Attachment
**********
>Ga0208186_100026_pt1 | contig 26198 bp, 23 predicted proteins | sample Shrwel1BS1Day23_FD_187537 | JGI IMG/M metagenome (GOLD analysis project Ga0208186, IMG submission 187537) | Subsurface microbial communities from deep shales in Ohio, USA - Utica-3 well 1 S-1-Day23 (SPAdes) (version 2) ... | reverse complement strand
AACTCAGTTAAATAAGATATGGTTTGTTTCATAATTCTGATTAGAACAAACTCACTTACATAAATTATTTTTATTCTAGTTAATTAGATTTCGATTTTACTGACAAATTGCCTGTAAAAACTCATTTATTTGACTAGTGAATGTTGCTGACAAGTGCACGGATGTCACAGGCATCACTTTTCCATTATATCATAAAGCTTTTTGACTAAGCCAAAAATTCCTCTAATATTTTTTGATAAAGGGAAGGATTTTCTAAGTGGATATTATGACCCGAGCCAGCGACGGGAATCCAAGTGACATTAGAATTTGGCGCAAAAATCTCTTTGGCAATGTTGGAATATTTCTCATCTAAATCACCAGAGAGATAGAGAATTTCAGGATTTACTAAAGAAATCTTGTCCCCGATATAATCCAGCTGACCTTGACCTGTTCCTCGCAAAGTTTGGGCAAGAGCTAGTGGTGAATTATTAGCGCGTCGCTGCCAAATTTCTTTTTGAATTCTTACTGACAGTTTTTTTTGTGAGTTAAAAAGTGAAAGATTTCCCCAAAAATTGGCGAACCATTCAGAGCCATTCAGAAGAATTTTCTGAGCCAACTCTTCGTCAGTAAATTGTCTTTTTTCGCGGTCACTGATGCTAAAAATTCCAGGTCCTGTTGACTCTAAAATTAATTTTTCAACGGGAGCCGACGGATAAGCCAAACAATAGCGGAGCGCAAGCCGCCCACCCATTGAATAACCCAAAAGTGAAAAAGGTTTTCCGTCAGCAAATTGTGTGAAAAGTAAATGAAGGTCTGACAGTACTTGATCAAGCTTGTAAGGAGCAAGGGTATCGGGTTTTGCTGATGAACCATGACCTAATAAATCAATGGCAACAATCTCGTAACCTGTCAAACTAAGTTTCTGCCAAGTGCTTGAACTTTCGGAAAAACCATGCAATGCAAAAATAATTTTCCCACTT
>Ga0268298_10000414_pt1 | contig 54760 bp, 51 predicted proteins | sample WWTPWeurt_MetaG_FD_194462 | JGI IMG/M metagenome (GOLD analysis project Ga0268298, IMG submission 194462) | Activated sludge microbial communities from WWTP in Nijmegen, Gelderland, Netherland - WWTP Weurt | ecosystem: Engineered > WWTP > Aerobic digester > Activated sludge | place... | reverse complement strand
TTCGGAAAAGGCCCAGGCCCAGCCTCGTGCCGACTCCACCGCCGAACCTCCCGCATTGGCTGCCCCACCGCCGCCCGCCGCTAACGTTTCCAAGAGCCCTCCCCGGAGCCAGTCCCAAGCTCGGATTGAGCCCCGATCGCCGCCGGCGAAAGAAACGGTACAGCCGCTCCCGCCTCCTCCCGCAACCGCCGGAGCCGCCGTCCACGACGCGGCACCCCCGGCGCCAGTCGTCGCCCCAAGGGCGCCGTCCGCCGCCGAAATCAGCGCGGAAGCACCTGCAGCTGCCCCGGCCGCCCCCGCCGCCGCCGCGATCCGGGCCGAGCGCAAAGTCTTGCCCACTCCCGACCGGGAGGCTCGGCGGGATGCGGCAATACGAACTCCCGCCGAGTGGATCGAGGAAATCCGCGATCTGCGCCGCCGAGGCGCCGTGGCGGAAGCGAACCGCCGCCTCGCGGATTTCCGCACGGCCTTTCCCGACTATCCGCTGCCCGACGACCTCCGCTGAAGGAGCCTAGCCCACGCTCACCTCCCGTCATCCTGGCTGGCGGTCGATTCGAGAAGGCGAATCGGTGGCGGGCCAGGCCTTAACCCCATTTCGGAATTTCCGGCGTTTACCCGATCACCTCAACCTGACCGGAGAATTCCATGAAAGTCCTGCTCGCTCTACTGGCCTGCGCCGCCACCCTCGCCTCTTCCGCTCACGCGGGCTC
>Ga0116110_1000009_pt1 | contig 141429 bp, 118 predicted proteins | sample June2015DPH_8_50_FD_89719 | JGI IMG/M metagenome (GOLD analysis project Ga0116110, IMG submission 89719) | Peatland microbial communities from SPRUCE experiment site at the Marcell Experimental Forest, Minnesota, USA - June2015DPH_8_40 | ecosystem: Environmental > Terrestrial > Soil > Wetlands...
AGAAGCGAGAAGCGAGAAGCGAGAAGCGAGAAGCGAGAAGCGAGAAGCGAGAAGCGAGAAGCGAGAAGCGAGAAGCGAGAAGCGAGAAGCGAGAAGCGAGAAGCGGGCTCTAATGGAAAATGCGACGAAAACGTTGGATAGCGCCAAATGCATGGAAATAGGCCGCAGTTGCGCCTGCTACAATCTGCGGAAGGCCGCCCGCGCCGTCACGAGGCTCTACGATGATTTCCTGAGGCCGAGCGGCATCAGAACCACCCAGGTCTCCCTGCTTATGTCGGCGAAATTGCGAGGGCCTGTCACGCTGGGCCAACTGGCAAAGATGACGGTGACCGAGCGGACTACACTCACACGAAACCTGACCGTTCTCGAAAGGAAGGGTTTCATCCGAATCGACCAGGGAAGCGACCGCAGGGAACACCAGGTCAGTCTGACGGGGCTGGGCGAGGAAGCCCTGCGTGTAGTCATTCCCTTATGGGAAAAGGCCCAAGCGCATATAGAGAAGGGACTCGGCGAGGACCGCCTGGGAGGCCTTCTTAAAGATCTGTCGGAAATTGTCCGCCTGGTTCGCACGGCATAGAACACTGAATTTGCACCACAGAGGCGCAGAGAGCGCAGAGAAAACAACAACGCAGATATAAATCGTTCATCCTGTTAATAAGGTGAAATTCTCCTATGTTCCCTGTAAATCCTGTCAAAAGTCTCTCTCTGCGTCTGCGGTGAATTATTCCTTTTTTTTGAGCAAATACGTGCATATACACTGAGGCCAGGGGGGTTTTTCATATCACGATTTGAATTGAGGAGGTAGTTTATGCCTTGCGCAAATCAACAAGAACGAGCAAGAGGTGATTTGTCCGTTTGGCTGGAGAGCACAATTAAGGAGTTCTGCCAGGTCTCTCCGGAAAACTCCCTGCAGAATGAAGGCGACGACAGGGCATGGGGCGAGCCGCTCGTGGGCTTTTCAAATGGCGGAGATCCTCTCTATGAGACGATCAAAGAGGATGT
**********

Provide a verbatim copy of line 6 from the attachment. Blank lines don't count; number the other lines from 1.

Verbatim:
AGAAGCGAGAAGCGAGAAGCGAGAAGCGAGAAGCGAGAAGCGAGAAGCGAGAAGCGAGAAGCGAGAAGCGAGAAGCGAGAAGCGAGAAGCGAGAAGCGAGAAGCGGGCTCTAATGGAAAATGCGACGAAAACGTTGGATAGCGCCAAATGCATGGAAATAGGCCGCAGTTGCGCCTGCTACAATCTGCGGAAGGCCGCCCGCGCCGTCACGAGGCTCTACGATGATTTCCTGAGGCCGAGCGGCATCAGAACCACCCAGGTCTCCCTGCTTATGTCGGCGAAATTGCGAGGGCCTGTCACGCTGGGCCAACTGGCAAAGATGACGGTGACCGAGCGGACTACACTCACACGAAACCTGACCGTTCTCGAAAGGAAGGGTTTCATCCGAATCGACCAGGGAAGCGACCGCAGGGAACACCAGGTCAGTCTGACGGGGCTGGGCGAGGAAGCCCTGCGTGTAGTCATTCCCTTATGGGAAAAGGCCCAAGCGCATATAGAGAAGGGACTCGGCGAGGACCGCCTGGGAGGCCTTCTTAAAGATCTGTCGGAAATTGTCCGCCTGGTTCGCACGGCATAGAACACTGAATTTGCACCACAGAGGCGCAGAGAGCGCAGAGAAAACAACAACGCAGATATAAATCGTTCATCCTGTTAATAAGGTGAAATTCTCCTATGTTCCCTGTAAATCCTGTCAAAAGTCTCTCTCTGCGTCTGCGGTGAATTATTCCTTTTTTTTGAGCAAATACGTGCATATACACTGAGGCCAGGGGGGTTTTTCATATCACGATTTGAATTGAGGAGGTAGTTTATGCCTTGCGCAAATCAACAAGAACGAGCAAGAGGTGATTTGTCCGTTTGGCTGGAGAGCACAATTAAGGAGTTCTGCCAGGTCTCTCCGGAAAACTCCCTGCAGAATGAAGGCGACGACAGGGCATGGGGCGAGCCGCTCGTGGGCTTTTCAAATGGCGGAGATCCTCTCTATGAGACGATCAAAGAGGATGT